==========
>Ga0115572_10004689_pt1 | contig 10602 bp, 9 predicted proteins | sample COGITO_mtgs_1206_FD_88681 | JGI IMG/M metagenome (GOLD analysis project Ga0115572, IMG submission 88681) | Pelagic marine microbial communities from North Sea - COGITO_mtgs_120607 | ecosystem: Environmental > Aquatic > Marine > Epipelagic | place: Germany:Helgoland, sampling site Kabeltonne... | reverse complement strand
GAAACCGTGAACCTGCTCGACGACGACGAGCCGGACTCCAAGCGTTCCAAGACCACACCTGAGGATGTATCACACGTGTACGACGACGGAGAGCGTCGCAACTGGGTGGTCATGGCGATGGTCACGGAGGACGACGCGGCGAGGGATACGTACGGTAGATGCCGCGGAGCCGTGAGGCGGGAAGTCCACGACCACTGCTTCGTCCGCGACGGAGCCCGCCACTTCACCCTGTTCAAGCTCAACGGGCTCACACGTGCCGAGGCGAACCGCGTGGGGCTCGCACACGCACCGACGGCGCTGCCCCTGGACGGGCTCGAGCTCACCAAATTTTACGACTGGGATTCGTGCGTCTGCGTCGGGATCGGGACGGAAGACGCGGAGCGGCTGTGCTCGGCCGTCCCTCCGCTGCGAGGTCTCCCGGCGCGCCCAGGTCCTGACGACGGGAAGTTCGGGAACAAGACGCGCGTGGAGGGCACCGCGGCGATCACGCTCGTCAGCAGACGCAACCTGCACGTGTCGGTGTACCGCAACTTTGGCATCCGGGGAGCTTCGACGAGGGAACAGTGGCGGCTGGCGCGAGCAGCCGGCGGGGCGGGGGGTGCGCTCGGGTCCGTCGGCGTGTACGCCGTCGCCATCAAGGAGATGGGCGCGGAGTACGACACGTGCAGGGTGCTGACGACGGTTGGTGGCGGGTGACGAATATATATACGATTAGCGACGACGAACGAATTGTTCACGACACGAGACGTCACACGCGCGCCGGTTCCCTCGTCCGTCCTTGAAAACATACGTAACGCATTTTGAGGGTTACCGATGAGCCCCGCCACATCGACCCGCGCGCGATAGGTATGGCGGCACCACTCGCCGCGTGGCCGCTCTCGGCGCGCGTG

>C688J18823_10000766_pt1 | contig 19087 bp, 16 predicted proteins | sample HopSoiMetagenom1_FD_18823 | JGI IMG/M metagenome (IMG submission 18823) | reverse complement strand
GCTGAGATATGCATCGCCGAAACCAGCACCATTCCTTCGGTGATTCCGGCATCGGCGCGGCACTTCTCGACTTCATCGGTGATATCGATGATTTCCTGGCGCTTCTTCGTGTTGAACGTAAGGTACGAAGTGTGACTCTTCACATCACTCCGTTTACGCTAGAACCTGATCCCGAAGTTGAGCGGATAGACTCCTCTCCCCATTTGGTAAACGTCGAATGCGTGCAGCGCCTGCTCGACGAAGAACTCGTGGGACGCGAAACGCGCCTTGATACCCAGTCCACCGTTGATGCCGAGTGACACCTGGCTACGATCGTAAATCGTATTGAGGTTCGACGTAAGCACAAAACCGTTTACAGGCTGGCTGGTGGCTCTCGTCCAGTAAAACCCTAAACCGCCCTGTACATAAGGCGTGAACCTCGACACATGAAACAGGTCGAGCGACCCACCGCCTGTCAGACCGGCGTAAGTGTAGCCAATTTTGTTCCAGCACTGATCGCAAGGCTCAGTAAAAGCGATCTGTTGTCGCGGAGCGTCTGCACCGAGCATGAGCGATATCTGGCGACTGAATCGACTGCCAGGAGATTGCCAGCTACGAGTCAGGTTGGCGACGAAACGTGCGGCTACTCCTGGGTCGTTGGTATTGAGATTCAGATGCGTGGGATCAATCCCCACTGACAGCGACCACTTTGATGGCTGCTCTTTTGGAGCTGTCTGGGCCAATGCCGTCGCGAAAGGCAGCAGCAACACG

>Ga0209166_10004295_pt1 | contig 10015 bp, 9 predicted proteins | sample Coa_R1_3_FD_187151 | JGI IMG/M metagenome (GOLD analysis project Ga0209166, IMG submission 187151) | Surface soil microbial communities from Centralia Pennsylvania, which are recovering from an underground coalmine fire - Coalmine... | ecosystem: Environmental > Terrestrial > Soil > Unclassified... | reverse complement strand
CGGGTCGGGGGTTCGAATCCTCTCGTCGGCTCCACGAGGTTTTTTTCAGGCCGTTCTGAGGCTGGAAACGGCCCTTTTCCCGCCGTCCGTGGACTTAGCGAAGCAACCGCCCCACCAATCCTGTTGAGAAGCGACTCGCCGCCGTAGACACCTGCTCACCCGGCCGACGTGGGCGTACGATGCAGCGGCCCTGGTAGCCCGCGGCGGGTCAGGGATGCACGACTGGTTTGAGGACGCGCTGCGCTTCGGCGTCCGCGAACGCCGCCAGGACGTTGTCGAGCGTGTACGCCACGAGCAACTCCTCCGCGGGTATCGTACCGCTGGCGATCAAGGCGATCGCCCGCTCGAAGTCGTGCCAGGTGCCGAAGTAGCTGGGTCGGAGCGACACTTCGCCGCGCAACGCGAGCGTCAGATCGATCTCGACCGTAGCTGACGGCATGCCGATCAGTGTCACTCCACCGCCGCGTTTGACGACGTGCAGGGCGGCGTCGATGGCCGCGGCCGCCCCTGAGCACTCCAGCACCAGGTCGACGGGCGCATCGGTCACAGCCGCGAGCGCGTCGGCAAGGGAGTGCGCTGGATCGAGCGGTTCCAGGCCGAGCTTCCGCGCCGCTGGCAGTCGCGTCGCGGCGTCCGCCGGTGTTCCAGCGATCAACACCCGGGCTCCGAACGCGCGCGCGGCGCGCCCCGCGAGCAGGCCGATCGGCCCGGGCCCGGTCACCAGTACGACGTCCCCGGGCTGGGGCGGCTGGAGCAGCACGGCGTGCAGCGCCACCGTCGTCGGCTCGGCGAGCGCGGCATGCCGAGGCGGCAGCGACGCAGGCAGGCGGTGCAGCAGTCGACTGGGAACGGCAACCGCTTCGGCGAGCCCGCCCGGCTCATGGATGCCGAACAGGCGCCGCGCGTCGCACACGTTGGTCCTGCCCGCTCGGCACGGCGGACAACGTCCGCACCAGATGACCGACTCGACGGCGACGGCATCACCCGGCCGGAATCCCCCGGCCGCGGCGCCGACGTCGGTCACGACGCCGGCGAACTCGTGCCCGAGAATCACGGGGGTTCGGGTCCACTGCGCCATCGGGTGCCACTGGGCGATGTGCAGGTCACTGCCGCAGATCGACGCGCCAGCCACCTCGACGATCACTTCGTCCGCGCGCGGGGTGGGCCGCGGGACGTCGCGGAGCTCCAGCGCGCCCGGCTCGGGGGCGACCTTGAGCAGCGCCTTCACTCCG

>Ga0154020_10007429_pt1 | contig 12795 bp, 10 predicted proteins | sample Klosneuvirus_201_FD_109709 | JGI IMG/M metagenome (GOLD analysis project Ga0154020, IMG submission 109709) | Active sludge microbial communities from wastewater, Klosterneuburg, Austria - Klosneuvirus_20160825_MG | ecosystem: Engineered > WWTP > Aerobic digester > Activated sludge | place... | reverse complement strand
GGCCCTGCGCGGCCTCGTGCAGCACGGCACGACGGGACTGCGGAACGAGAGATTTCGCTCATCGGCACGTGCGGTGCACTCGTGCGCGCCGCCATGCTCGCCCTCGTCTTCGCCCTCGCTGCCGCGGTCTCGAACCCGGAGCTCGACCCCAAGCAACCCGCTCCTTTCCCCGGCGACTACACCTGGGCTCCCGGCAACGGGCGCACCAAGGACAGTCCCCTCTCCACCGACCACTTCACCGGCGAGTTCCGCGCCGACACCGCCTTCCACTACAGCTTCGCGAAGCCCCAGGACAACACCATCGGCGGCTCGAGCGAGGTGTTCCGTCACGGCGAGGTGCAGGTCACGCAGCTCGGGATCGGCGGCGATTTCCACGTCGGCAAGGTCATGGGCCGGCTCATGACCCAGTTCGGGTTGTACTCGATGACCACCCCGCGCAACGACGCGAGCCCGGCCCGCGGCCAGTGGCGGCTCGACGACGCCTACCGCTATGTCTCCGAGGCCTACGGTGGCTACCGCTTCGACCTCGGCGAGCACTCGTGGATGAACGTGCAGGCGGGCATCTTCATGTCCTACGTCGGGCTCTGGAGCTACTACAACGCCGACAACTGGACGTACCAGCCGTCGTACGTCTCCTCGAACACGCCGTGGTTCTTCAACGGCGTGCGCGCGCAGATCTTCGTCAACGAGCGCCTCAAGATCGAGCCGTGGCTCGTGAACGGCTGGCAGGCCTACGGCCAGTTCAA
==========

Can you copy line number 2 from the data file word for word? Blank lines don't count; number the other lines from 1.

GAAACCGTGAACCTGCTCGACGACGACGAGCCGGACTCCAAGCGTTCCAAGACCACACCTGAGGATGTATCACACGTGTACGACGACGGAGAGCGTCGCAACTGGGTGGTCATGGCGATGGTCACGGAGGACGACGCGGCGAGGGATACGTACGGTAGATGCCGCGGAGCCGTGAGGCGGGAAGTCCACGACCACTGCTTCGTCCGCGACGGAGCCCGCCACTTCACCCTGTTCAAGCTCAACGGGCTCACACGTGCCGAGGCGAACCGCGTGGGGCTCGCACACGCACCGACGGCGCTGCCCCTGGACGGGCTCGAGCTCACCAAATTTTACGACTGGGATTCGTGCGTCTGCGTCGGGATCGGGACGGAAGACGCGGAGCGGCTGTGCTCGGCCGTCCCTCCGCTGCGAGGTCTCCCGGCGCGCCCAGGTCCTGACGACGGGAAGTTCGGGAACAAGACGCGCGTGGAGGGCACCGCGGCGATCACGCTCGTCAGCAGACGCAACCTGCACGTGTCGGTGTACCGCAACTTTGGCATCCGGGGAGCTTCGACGAGGGAACAGTGGCGGCTGGCGCGAGCAGCCGGCGGGGCGGGGGGTGCGCTCGGGTCCGTCGGCGTGTACGCCGTCGCCATCAAGGAGATGGGCGCGGAGTACGACACGTGCAGGGTGCTGACGACGGTTGGTGGCGGGTGACGAATATATATACGATTAGCGACGACGAACGAATTGTTCACGACACGAGACGTCACACGCGCGCCGGTTCCCTCGTCCGTCCTTGAAAACATACGTAACGCATTTTGAGGGTTACCGATGAGCCCCGCCACATCGACCCGCGCGCGATAGGTATGGCGGCACCACTCGCCGCGTGGCCGCTCTCGGCGCGCGTG